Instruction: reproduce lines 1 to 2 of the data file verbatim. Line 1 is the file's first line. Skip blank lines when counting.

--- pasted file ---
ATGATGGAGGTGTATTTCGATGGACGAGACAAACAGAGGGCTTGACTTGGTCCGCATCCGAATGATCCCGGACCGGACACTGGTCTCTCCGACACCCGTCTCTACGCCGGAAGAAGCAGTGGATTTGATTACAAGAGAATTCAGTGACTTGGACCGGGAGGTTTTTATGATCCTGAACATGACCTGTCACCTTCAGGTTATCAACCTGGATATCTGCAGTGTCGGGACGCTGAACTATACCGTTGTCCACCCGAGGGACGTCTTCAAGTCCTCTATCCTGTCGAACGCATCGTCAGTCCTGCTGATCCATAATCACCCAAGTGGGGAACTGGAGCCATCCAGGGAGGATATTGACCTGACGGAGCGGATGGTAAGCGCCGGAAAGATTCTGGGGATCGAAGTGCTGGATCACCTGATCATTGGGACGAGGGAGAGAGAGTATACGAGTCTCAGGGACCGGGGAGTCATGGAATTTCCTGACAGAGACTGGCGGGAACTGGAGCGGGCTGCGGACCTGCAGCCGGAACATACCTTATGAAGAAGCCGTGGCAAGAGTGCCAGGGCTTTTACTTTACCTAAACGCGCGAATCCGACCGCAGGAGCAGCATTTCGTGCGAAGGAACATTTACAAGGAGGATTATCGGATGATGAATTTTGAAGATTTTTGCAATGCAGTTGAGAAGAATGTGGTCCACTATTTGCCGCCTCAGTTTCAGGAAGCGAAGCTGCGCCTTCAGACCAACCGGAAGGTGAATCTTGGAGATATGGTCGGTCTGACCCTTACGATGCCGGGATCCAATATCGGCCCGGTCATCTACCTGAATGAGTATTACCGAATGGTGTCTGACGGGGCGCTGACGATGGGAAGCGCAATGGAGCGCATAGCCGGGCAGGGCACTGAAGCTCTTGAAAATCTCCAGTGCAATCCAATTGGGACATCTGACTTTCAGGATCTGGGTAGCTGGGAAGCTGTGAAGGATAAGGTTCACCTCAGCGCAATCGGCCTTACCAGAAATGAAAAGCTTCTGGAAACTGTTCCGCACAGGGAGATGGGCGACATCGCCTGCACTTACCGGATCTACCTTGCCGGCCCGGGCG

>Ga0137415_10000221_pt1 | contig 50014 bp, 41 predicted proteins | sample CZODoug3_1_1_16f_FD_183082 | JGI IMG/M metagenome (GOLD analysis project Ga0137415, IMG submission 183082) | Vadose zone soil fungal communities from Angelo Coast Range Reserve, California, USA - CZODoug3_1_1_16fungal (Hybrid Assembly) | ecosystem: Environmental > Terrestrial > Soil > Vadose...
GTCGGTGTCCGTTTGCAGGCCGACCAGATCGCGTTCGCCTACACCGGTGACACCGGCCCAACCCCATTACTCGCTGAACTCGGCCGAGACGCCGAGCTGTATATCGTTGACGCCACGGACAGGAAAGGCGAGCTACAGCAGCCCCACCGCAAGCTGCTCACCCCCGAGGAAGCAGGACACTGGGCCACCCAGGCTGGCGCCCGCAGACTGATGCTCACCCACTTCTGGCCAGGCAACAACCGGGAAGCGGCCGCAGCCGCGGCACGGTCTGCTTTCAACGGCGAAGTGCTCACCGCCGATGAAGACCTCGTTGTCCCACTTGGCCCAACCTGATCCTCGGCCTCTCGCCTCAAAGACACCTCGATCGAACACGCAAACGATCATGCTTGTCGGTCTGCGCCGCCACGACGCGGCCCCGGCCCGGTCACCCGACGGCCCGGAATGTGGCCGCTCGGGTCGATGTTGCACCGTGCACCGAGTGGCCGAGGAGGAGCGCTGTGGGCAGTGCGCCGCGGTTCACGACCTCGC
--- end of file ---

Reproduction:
ATGATGGAGGTGTATTTCGATGGACGAGACAAACAGAGGGCTTGACTTGGTCCGCATCCGAATGATCCCGGACCGGACACTGGTCTCTCCGACACCCGTCTCTACGCCGGAAGAAGCAGTGGATTTGATTACAAGAGAATTCAGTGACTTGGACCGGGAGGTTTTTATGATCCTGAACATGACCTGTCACCTTCAGGTTATCAACCTGGATATCTGCAGTGTCGGGACGCTGAACTATACCGTTGTCCACCCGAGGGACGTCTTCAAGTCCTCTATCCTGTCGAACGCATCGTCAGTCCTGCTGATCCATAATCACCCAAGTGGGGAACTGGAGCCATCCAGGGAGGATATTGACCTGACGGAGCGGATGGTAAGCGCCGGAAAGATTCTGGGGATCGAAGTGCTGGATCACCTGATCATTGGGACGAGGGAGAGAGAGTATACGAGTCTCAGGGACCGGGGAGTCATGGAATTTCCTGACAGAGACTGGCGGGAACTGGAGCGGGCTGCGGACCTGCAGCCGGAACATACCTTATGAAGAAGCCGTGGCAAGAGTGCCAGGGCTTTTACTTTACCTAAACGCGCGAATCCGACCGCAGGAGCAGCATTTCGTGCGAAGGAACATTTACAAGGAGGATTATCGGATGATGAATTTTGAAGATTTTTGCAATGCAGTTGAGAAGAATGTGGTCCACTATTTGCCGCCTCAGTTTCAGGAAGCGAAGCTGCGCCTTCAGACCAACCGGAAGGTGAATCTTGGAGATATGGTCGGTCTGACCCTTACGATGCCGGGATCCAATATCGGCCCGGTCATCTACCTGAATGAGTATTACCGAATGGTGTCTGACGGGGCGCTGACGATGGGAAGCGCAATGGAGCGCATAGCCGGGCAGGGCACTGAAGCTCTTGAAAATCTCCAGTGCAATCCAATTGGGACATCTGACTTTCAGGATCTGGGTAGCTGGGAAGCTGTGAAGGATAAGGTTCACCTCAGCGCAATCGGCCTTACCAGAAATGAAAAGCTTCTGGAAACTGTTCCGCACAGGGAGATGGGCGACATCGCCTGCACTTACCGGATCTACCTTGCCGGCCCGGGCG

>Ga0137415_10000221_pt1 | contig 50014 bp, 41 predicted proteins | sample CZODoug3_1_1_16f_FD_183082 | JGI IMG/M metagenome (GOLD analysis project Ga0137415, IMG submission 183082) | Vadose zone soil fungal communities from Angelo Coast Range Reserve, California, USA - CZODoug3_1_1_16fungal (Hybrid Assembly) | ecosystem: Environmental > Terrestrial > Soil > Vadose...